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Ultimate Guide to Tiki Torches

by Vicki Joseph on March 21, 2011

in Outdoor Lighting and Heating

Tiki TorchesTiki torches are a delight to have in the yard due to the fact that they use real flames for illumination. These interesting torches have a fuel reservoir hidden inside a decorative casing. A wick soaks up the fuel and is lit at the top, creating a safe and controllable flame. As long as the torches are secured into the ground firmly and are installed away from flammable materials, they are very safe to operate. Learn how to liven up your backyard with over 7250 Breathtaking Landscaping Designs WITHOUT Hiring Costly Professional Landscape Designers.

Selecting a Location
It is recommended that a tiki torch have at least 6 feet of clearance on all sides. This includes trees, awnings, patio furniture and even other torches. This is simply a precautionary measure. A level surface is recommended, such as a rock bed, lawn or plot of bare ground. These torches stick into the ground with stakes, so soft ground is a must. Avoid burning a tiki torch within an enclosure such as a gazebo. See the “Safety Tips” section below for more information .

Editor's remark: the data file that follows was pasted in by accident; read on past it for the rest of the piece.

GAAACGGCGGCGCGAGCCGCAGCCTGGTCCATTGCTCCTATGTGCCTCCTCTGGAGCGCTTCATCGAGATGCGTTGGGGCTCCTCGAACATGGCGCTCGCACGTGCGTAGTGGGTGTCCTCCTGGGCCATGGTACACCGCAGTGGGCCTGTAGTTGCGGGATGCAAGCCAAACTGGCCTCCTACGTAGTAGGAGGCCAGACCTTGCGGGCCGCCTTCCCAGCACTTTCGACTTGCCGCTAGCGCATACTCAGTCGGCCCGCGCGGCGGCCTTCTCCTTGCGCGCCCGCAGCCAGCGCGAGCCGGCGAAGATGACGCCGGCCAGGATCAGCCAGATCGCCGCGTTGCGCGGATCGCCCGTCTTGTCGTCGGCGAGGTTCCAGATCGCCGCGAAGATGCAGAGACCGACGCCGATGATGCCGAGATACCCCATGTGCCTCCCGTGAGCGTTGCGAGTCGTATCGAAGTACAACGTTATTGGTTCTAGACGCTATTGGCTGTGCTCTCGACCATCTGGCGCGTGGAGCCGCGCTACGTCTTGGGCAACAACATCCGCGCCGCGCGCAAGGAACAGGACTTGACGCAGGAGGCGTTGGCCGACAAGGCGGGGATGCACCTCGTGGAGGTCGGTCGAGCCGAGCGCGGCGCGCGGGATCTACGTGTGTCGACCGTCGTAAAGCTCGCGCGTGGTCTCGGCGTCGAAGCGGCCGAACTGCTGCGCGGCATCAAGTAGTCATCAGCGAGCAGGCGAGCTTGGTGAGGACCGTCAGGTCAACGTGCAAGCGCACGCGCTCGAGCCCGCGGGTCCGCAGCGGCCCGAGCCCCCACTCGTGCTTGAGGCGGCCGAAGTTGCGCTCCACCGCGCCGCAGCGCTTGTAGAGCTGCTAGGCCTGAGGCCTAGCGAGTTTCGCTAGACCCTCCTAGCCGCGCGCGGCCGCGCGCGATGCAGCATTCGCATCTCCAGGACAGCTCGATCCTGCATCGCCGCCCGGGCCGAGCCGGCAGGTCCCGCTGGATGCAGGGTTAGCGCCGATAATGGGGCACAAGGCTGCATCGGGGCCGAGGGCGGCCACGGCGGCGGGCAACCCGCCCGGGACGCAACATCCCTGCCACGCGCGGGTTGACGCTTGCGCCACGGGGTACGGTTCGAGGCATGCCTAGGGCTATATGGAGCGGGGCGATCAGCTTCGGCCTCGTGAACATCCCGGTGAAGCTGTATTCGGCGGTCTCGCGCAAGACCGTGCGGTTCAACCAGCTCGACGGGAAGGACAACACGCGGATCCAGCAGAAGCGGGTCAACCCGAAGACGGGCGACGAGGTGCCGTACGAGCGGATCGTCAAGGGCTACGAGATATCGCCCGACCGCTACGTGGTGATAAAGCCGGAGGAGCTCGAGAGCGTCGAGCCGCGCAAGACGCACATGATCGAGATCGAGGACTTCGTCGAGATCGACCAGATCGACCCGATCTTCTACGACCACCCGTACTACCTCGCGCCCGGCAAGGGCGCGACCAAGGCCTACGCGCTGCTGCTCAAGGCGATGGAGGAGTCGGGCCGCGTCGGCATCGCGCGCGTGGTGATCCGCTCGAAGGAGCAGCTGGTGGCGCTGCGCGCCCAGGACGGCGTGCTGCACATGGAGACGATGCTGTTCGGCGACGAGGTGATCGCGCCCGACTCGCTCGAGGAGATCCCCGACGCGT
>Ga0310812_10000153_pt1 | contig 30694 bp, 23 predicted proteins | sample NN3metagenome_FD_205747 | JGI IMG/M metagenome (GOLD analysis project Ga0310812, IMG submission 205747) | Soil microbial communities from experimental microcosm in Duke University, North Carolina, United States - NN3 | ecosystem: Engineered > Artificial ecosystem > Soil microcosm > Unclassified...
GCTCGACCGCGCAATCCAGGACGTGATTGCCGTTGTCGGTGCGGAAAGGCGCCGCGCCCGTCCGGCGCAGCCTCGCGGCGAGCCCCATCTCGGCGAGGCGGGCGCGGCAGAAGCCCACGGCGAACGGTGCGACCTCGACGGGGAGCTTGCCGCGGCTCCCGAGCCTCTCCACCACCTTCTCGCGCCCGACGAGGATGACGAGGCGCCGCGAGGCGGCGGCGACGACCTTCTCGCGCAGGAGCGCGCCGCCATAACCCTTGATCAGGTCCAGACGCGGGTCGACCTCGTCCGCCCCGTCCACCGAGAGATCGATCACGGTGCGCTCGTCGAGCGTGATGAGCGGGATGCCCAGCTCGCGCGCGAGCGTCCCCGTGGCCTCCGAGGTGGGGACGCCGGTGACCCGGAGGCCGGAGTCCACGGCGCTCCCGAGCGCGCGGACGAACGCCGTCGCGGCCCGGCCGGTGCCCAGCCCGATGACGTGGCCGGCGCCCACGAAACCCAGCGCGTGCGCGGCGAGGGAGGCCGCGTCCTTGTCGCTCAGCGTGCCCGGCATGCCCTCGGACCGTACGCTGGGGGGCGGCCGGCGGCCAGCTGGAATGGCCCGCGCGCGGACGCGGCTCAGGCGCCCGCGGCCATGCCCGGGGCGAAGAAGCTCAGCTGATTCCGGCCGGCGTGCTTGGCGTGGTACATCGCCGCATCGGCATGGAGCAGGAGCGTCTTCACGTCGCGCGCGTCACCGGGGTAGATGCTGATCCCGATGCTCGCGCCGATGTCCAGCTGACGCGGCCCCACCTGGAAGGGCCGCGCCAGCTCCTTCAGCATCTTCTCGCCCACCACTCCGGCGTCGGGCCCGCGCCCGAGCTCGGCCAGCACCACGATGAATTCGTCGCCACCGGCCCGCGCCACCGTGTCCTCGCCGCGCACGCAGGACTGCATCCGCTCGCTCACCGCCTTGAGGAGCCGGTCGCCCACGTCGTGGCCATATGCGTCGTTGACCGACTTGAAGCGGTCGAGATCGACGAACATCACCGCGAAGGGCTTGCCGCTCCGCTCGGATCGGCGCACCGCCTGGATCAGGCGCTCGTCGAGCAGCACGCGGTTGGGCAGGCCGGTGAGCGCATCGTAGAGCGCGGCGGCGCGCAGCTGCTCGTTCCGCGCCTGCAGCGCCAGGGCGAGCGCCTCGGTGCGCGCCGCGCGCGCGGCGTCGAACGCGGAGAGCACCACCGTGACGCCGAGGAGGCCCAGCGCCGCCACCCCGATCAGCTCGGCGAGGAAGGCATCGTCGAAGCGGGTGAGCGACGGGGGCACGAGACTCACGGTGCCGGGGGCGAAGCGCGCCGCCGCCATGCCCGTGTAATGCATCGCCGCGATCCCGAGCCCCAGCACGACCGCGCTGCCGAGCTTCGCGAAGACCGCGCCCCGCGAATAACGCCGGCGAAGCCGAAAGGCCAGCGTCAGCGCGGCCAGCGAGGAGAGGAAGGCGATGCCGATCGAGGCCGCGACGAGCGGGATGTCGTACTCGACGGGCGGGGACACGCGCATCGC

Selecting a Style
Consumers no longer have to stick with plain bamboo tiki torches anymore. Today, torches are crafted into styles which are suited to more diverse applications and tastes. Torches are crafted from all sorts of materials including bronze, copper and even stainless steel. The functionality between these styles remains the same, so choosing your favorite model does not mean a reduction in functionality.

A bigger tiki torch does not necessarily mean that the flames will be bigger. A bigger flame (and thus brighter illumination) is largely dependent on the size of the wick, which can be difficult to gauge since most manufacturers do not specify this. The height of these torches hovers around 5 feet, although there is variation in height. The torches should be higher if children and animals are present.

Types of Tiki Torch Fuel
Citronella-based fuels are the most common and have the added benefit of repelling flying insects. Citronella is a natural bug repellent and is sometimes coupled with Lemongrass for added effect. Other fuels include bio-ethanol, cedar oil, and paraffin oil.

Propane Fueled